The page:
Shannon Bayer

Associate Vice President, Revenue

Expertise

Advancing Women Leaders , Creating Cultures of Inclusion

​About Shannon

Shannon Bayer, JD, is the Associate Vice President of Revenue at Linkage. In this role, she helps organizations to drive business results through improved team effectiveness, effective negotiation, coaching, and innovation.

Shannon specializes in designing, facilitating, and implementing innovation, change leadership, and leadership professional development programs and has led strategic initiatives across a variety of industries, ranging from government to financial services, healthcare, insurance, and consumer products and goods. Notably, she designed and successfully launched Creating an Innovation-Capable Organization in partnership with innovation expert Stephen Shapiro.

Background & Experience

Prior to joining Linkage, Shannon was a Scientific Recruiter for Kforce and Dana-Farber Cancer Institute. At Dana-Farber, she coordinated the training and career development of Dana-Farber’s postdoctoral researchers while attending law school at night. She started her own law practice and successfully grew her business using alternative and innovative methods in a challenging economic environment.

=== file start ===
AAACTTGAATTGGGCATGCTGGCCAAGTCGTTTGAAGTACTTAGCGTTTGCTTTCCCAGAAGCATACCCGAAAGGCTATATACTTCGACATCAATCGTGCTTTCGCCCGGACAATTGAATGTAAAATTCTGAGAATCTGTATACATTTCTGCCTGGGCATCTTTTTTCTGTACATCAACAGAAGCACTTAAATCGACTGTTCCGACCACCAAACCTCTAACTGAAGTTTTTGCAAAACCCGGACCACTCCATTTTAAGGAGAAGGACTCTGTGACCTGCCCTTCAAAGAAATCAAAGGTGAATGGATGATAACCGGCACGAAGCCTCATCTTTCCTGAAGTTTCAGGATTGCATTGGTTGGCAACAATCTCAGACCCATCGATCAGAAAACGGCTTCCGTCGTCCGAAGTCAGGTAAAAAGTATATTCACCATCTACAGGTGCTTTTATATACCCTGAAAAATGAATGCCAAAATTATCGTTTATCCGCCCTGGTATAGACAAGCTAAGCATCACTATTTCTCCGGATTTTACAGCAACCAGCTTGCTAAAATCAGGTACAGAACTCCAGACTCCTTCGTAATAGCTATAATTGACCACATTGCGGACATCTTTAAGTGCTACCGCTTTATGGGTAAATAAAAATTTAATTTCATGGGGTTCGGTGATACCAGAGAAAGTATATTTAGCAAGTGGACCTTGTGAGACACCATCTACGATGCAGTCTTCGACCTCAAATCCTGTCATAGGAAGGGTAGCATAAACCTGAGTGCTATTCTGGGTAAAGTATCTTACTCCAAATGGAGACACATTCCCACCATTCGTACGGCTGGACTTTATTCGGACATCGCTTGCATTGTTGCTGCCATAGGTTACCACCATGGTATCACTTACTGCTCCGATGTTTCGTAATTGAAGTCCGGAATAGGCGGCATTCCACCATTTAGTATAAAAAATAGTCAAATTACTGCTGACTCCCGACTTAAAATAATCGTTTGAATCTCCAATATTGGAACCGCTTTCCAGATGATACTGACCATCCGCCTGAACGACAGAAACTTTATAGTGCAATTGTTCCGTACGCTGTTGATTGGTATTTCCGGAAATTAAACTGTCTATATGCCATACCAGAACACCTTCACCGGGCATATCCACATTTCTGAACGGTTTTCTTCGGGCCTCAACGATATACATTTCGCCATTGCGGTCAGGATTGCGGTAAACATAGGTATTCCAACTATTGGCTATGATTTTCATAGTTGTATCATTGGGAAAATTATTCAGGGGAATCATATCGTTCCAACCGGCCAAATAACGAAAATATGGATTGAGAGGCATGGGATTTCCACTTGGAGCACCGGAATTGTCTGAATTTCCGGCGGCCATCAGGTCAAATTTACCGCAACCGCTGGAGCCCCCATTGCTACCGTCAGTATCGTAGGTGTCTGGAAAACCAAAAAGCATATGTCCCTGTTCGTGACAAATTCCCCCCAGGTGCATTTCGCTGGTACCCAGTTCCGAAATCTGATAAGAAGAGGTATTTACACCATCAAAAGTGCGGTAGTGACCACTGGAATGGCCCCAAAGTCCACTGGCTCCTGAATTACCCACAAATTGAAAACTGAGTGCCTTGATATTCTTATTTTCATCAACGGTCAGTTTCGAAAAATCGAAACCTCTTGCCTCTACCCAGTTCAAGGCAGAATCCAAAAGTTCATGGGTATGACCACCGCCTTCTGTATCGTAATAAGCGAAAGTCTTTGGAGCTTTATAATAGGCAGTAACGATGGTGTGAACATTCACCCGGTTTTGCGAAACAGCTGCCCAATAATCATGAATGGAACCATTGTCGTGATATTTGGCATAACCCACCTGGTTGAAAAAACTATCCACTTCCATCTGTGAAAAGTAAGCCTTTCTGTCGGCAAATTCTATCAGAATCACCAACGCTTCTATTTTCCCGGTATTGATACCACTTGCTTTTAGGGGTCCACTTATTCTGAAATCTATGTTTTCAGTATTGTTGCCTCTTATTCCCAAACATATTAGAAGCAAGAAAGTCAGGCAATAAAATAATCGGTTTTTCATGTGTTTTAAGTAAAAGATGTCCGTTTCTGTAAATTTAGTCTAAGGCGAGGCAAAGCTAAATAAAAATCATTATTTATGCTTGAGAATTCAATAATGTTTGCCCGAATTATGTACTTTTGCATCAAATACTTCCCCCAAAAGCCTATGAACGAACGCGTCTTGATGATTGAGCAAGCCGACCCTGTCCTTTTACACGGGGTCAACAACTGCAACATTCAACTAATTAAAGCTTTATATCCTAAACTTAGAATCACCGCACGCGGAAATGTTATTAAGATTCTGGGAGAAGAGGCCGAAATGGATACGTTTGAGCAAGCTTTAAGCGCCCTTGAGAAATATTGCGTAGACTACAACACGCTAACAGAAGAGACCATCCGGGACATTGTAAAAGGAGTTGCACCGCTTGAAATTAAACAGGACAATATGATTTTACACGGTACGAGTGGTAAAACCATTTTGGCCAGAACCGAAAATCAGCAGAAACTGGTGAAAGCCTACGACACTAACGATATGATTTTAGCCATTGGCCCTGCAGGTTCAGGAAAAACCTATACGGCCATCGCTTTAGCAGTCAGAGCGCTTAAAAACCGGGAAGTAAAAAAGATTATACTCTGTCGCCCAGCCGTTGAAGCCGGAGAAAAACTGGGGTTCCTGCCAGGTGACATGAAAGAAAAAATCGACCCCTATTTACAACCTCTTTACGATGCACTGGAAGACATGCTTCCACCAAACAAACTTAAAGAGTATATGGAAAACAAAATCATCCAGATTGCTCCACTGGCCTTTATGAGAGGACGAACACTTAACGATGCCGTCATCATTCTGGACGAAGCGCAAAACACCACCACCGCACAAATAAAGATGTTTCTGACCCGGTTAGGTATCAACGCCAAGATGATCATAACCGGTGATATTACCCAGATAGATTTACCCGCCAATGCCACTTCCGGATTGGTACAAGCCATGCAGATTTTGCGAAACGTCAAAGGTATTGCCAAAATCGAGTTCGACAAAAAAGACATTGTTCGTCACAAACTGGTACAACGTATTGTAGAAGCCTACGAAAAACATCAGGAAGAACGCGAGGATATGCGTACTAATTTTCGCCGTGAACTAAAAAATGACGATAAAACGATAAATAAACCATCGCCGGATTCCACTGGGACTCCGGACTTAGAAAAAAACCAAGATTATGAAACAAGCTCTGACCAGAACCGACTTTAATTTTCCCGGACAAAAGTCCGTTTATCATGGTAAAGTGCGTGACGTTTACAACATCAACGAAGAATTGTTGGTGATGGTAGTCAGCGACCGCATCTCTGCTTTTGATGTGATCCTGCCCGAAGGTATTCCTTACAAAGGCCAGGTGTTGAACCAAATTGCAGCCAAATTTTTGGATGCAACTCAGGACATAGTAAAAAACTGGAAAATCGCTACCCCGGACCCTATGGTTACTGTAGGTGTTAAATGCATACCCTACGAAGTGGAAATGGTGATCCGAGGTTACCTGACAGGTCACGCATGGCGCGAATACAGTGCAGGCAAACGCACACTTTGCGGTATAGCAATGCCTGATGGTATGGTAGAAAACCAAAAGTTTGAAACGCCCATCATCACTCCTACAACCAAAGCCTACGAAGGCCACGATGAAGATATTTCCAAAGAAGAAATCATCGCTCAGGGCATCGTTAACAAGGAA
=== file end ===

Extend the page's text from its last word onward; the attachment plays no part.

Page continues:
Education & Training

Shannon holds a BS in animal science from the University of Vermont and a JD in international law from Suffolk University.

Shannon's Insights

What Is the Edge Effect? How Collaborating Helps Us Thrive

The truth is that we all have the capacity to innovate and adapt–even in today’s hyper crazed and information-rich business world. The key is coming together in collaboration through the “edge effect” to leverage our differences.

“What ceiling am I going to crack tomorrow?’’

We can all learn something from the barrier-breaking new leader of the NBA Players Union.

You can’t delegate change

Effective leaders explain what change “means” to their people.

I’m sorry…I hate you

Sometimes, the simple words “I’m sorry” are enough. But usually, we need something that goes a bit further. A real apology actually has three parts.

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